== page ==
Joseph Nevins teaches geography at Vassar College. He is the author ofDying to Live: A Story of U.S. Immigration in an Age of Global Apartheid (City Lights Books, 2008) and Operation Gatekeeper and Beyond: The War on “Illegals” and the Remaking of the U.S.-Mexico Boundary (Routledge, 2010).

More articles by:

CounterPunch Magazine

minimag-edit

bernie-the-sandernistas-cover-344x550

zen economics

June 29, 2017
Dave Lindorff
Sy Hersh, Exposer of My Lai and Abu Ghraib, Strikes Again, Exposing US Lies About Alleged Assad Sarin ‘Attack’
Chuck Collins
What Happened to America’s Wealth? The Rich Hid It
Rev. William Alberts
When the Bible is the Root of Evil
Jeff Mackler
Trumps ‘No Fly Zone’ Escalates U.S. War Against Syria
Bill Willers
The Next World War Won’t Just Be “Over There” 
Ellen Brown
Sovereign Debt Jubilee, Japanese-Style
Jack Laun
Will There Finally be Peace With Justice in Colombia?
Binoy Kampmark
Holding the Police to Account in the UK
David Swanson
Against Ignoring the KKK
Rima Najjar
Israel’s Illegitimate Tactics Against Palestinian Armed Resistance vs. Legitimate Global Security Concerns
Mel Gurtov
Advise, Assist, Arm: The United States at War
David Welsh
Berkeley Capitulates to Police Militarization and Spying
Marion Andrew
Not Being Considerate of One’s Audience: US Television’s Coverage of Olympic and International Sports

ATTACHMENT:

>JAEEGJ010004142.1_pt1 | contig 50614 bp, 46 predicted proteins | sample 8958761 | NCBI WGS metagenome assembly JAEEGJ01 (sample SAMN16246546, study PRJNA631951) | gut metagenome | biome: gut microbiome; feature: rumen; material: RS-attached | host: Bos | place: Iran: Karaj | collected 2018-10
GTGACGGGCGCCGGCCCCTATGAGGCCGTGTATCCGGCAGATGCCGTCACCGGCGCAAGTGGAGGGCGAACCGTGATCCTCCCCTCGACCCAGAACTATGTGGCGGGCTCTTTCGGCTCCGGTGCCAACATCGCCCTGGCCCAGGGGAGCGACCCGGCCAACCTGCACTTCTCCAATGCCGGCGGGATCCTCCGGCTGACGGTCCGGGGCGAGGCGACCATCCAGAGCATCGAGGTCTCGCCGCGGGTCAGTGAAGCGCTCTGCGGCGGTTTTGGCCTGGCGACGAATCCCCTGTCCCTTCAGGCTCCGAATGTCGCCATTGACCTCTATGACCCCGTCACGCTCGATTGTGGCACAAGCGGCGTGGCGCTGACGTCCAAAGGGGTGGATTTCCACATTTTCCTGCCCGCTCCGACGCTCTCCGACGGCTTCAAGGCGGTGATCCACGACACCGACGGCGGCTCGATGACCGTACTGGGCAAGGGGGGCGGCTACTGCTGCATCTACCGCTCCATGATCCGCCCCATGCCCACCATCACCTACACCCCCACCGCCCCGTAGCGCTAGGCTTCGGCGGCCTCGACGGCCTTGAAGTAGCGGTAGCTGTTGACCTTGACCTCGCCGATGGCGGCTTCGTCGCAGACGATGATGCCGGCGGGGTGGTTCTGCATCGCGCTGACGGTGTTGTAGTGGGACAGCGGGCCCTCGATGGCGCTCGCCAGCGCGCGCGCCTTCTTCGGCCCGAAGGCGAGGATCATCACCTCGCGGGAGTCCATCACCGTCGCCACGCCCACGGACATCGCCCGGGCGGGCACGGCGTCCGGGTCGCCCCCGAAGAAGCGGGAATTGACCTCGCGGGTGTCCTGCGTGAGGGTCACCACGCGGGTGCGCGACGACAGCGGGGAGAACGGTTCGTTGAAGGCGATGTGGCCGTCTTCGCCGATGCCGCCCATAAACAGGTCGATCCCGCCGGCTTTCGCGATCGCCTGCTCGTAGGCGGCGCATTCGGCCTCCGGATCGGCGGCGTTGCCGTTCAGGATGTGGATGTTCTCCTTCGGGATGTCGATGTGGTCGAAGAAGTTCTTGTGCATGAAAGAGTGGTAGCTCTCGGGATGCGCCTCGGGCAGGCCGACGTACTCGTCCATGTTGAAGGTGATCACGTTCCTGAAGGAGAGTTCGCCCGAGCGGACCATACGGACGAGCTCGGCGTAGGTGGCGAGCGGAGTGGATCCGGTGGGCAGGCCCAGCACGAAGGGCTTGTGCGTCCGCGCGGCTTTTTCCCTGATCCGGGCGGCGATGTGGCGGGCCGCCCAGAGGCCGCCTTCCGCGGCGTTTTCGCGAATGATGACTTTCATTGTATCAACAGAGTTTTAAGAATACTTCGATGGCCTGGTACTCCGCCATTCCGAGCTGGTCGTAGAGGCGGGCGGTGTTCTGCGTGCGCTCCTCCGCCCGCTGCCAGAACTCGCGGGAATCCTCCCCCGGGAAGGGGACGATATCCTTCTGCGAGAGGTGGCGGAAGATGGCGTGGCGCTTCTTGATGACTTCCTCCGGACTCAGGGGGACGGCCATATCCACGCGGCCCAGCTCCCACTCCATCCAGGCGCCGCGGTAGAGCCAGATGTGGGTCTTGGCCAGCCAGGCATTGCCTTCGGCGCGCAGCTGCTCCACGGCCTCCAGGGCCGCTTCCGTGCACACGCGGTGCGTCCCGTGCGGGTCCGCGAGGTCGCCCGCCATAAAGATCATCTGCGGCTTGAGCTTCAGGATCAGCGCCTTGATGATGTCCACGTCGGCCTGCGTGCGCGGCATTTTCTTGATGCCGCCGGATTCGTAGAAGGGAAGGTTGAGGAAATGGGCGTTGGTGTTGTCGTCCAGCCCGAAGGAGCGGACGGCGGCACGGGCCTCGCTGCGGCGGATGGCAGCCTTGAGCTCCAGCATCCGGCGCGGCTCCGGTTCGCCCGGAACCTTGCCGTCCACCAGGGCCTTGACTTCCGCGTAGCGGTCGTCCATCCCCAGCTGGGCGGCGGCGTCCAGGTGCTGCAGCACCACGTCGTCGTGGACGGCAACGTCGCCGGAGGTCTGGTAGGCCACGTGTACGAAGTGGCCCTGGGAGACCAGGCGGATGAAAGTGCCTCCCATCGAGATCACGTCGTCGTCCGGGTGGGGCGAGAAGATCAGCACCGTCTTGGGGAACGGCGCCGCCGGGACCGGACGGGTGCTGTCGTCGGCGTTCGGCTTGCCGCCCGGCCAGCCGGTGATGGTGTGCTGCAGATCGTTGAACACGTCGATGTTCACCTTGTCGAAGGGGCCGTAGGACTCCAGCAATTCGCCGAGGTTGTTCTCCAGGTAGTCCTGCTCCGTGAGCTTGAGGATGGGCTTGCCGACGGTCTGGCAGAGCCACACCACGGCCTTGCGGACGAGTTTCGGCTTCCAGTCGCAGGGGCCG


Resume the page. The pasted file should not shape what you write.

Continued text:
June 28, 2017
Diana Johnstone
Macron’s Mission: Save the European Union From Itself
Jordon Kraemer
The Cultural Anxiety of the White Middle Class
Vijay Prashad
Modi and Trump: When the Titans of Hate Politics Meet
Jonathan Cook
Israel’s Efforts to Hide Palestinians From View No Longer Fools Young American Jews
Ron Jacobs
Gonna’ Have to Face It, You’re Addicted to War
Jim Lobe – Giulia McDonnell Nieto Del Rio
Is Trump Blundering Into the Next Middle East War?
Radical Washtenaw
David Ware, Killed By Police: a Vindication
John W. Whitehead
The Age of No Privacy: the Surveillance State Shifts into High Gear
Robert Mejia, Kay Beckermann and Curtis Sullivan
The Racial Politics of the Left’s Political Nostalgia
Tom H. Hastings
Courting Each Other
Winslow Myers
“A Decent Respect for the Opinions of Mankind”
Leonard Peltier
The Struggle is Never for Nothing
Jonathan Latham
Illegal GE Bacteria Detected in an Animal Feed Supplement
Deborah James
State of Play in the WTO: Toward the 11th Ministerial in Argentina
Andrew Stewart
Health Care for All: Why I Occupied Sen. Sheldon Whitehouse’s Office
Binoy Kampmark
The European Commission, Google and Anti-Competition
Jesse Jackson
A Savage Health Care Bill
Jimmy Centeno
Cats and Meows in L.A.
June 27, 2017
Jim Kavanagh
California Scheming: Democrats Betray Single-Payer Again
Jonathan Cook
Hersh’s New Syria Revelations Buried From View
Edward Hunt
Excessive and Avoidable Harm in Yemen
Howard Lisnoff
The Death of Democracy Both Here and Abroad and All Those Colorful Sneakers
Gary Leupp
Immanuel Kant on Electoral Interference
Kenneth Surin
Theresa May and the Tories are in Freefall
Slavoj Zizek
Get the Left
Robert Fisk
Saudi Arabia Wants to Reduce Qatar to a Vassal State
Ralph Nader
Driverless Cars: Hype, Hubris and Distractions
Rima Najjar
Palestinians Are Seeking Justice in Jerusalem – Not an Abusive Life-Long Mate
Norman Solomon
Is ‘Russiagate’ Collapsing as a Political Strategy?
Binoy Kampmark
In the Twitter Building: Tech Incubators and Altering Perceptions
Dean Baker
Uber’s Repudiation is the Moment for the U.S. to Finally Start Regulating the So-called Sharing Economy
Rob Seimetz
What I Saw From The Law
FacebookTwitterGoogle+RedditEmail